08 April 2024

The Bishop of Norwich who
forgot to pass the Port
and lost his right thumb

Francis Chantrey’s statue of Bishop Henry Bathurst in the north transept in Norwich Cathedral (Photograph: Patrick Comerford, 2024)

Patrick Comerford

Norwich Cathedral, like every English cathedral, has many monuments to former bishops of the diocese, including the grave of Herbert de Losinga, first Bishop of Norwich, who started building Norwich Cathedral in 1096 and an effigy of Bishop John Thomas Pelham, the Bishop of Norwich who censured the eccentric ‘Father Ignatius’ of Norwich.

Close to Bishop Pelham’s effigy is a marble statue by the sculptor Sir Francis Chantrey of Bishop Henry Bathurst (1744-1837), although Bathurst is buried not in the cathedral but in Great Malvern, beside his Irish-born wife, Grace (Coote), who was born in Kilmallock, Co Limerick.

Unusually, Chantrey supervised the installation of the statue himself, in November 1841, north of the high altar in the bay of the reliquary arch. By 1914, it had been moved to the south transept, and by 1972 it had been moved to its present place cramped corner in the north-west corner of north transept.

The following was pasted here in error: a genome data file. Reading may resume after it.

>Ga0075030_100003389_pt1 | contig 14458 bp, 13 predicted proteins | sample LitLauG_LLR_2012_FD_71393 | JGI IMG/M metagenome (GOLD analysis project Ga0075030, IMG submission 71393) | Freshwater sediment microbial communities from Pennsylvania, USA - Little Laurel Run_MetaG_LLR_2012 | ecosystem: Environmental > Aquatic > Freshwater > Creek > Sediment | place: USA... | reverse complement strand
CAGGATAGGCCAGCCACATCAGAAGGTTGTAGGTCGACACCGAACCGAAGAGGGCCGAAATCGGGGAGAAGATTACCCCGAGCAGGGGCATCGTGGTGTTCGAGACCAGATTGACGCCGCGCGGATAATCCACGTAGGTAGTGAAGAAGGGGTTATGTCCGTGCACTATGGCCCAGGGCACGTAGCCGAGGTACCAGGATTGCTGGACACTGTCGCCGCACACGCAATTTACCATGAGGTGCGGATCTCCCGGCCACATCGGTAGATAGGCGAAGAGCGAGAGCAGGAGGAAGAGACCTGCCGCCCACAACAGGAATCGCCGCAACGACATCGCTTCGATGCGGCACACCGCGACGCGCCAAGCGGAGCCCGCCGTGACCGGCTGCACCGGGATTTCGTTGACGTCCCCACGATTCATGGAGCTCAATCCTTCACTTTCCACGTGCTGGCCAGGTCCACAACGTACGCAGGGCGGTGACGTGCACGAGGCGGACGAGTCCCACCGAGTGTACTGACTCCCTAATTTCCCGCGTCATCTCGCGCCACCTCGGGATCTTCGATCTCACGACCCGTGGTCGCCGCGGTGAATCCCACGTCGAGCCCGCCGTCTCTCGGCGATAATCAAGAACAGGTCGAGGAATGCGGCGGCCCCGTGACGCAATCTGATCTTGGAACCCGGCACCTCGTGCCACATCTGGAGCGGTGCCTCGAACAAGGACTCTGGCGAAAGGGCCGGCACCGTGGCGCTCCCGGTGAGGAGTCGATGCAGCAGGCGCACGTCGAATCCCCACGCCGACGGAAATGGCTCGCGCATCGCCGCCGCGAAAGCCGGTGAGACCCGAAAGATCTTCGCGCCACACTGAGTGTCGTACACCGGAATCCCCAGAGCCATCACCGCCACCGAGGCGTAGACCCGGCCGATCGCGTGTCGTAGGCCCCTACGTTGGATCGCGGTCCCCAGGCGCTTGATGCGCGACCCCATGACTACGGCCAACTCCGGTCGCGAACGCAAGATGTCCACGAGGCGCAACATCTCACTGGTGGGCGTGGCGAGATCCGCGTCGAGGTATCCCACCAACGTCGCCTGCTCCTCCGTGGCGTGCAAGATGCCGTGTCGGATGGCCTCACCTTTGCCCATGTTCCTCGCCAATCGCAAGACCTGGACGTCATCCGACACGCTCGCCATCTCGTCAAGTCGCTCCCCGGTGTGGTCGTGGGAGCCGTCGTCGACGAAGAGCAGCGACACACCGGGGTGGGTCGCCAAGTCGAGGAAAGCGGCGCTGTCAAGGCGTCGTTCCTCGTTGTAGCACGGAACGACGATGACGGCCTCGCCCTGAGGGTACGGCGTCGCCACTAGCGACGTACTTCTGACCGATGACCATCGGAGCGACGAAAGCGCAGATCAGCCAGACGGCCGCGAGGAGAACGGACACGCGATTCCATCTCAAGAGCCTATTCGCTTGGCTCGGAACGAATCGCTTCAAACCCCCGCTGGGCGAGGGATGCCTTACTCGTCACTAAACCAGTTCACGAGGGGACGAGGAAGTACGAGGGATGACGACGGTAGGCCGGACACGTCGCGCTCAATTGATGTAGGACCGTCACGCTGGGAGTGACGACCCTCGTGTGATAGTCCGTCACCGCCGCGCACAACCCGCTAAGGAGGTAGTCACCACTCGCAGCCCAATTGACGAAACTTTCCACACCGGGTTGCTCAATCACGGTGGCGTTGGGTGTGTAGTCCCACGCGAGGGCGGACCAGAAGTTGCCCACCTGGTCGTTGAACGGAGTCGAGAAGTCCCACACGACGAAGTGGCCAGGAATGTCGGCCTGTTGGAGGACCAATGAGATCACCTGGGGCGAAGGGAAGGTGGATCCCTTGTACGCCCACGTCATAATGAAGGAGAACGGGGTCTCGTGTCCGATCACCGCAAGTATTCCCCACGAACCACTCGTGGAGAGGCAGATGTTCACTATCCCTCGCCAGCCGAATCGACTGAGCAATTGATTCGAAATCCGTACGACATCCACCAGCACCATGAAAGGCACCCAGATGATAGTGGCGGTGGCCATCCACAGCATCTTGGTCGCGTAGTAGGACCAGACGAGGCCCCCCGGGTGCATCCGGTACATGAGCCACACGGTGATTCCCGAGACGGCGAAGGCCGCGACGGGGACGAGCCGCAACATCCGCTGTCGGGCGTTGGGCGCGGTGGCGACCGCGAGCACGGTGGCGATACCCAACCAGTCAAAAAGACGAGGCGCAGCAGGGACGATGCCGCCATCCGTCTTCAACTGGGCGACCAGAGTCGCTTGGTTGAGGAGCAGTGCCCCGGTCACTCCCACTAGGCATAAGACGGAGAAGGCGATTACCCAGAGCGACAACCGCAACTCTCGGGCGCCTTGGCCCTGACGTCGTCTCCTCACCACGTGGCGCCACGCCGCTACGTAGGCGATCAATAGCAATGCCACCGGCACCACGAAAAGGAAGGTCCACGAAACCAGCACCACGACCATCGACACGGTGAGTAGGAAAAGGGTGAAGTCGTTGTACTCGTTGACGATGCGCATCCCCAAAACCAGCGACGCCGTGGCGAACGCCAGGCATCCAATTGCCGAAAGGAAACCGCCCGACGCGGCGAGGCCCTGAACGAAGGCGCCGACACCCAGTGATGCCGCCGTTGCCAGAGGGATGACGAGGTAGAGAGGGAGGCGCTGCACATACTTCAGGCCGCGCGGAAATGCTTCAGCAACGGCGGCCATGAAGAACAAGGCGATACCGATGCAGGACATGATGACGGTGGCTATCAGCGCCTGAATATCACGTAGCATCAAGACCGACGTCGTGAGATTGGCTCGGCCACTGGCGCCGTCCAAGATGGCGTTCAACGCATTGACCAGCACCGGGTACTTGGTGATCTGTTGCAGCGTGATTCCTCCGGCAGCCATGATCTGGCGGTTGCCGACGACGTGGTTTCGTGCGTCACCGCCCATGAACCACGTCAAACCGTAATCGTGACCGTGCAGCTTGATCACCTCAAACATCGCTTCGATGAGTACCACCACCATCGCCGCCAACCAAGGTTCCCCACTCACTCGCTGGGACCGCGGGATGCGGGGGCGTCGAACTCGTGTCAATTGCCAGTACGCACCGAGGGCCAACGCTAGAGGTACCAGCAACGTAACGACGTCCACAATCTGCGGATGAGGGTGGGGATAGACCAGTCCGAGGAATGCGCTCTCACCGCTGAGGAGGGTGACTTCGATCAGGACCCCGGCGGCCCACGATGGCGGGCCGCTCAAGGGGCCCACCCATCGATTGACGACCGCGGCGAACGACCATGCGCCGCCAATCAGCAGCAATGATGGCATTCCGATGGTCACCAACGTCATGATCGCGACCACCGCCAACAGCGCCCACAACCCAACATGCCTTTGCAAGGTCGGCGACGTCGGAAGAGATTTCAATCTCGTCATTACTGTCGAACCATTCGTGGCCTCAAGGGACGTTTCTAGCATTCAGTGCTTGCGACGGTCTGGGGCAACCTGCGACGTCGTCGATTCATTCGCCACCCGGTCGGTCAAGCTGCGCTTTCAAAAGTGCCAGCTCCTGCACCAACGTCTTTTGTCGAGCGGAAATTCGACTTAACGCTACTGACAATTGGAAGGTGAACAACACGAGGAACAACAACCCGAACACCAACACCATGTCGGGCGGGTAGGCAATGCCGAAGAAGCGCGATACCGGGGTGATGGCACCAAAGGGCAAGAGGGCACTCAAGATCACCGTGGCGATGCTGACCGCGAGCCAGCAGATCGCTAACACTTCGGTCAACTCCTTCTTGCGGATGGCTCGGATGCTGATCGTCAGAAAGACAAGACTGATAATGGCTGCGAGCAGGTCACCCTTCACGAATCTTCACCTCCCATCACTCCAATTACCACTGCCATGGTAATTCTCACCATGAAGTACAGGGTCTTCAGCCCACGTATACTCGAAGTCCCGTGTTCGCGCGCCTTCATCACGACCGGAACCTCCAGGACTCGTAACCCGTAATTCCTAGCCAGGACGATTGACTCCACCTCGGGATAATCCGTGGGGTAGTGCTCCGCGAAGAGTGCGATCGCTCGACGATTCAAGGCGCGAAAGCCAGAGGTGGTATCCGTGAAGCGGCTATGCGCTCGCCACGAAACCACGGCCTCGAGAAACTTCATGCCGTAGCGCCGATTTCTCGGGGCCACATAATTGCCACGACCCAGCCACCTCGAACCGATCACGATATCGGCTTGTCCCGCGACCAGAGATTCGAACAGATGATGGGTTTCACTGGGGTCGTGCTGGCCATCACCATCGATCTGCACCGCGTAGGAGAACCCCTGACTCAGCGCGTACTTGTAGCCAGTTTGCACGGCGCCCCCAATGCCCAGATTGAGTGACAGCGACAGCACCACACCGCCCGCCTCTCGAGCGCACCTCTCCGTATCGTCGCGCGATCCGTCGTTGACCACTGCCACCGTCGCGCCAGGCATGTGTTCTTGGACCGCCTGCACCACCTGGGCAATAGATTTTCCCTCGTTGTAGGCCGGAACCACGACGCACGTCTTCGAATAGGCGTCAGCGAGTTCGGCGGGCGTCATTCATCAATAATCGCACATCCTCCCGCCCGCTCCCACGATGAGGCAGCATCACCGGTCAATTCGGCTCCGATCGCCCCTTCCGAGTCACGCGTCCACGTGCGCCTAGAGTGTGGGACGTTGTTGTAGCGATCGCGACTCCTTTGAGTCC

Chantrey’s statue shows a bewigged Bathurst sitting in an elegant chair, his hands clasped in his lap – his right thumb is broken – wearing episcopal robes and looking slightly down.

Before the sculpture was installed in Norwich Cathedral, it was exhibited at the Royal Academy in May 1841. Chantrey’s work seems to be based on an earlier portrait of Bathurst, probably by Sir Martin Archer Shee in 1818.

Chantrey shows the bishop seated rather than in his more usual pose for bishops and women showing them kneeling in prayer. This would not have done for Bathurst, however. He was ‘a shockingly bad administrator, greatly addicted to whist, and to long sojourns at Bath and Malvern.’ The result was that during his long tenure at Norwich some wit dubbed it ‘the Dead See.’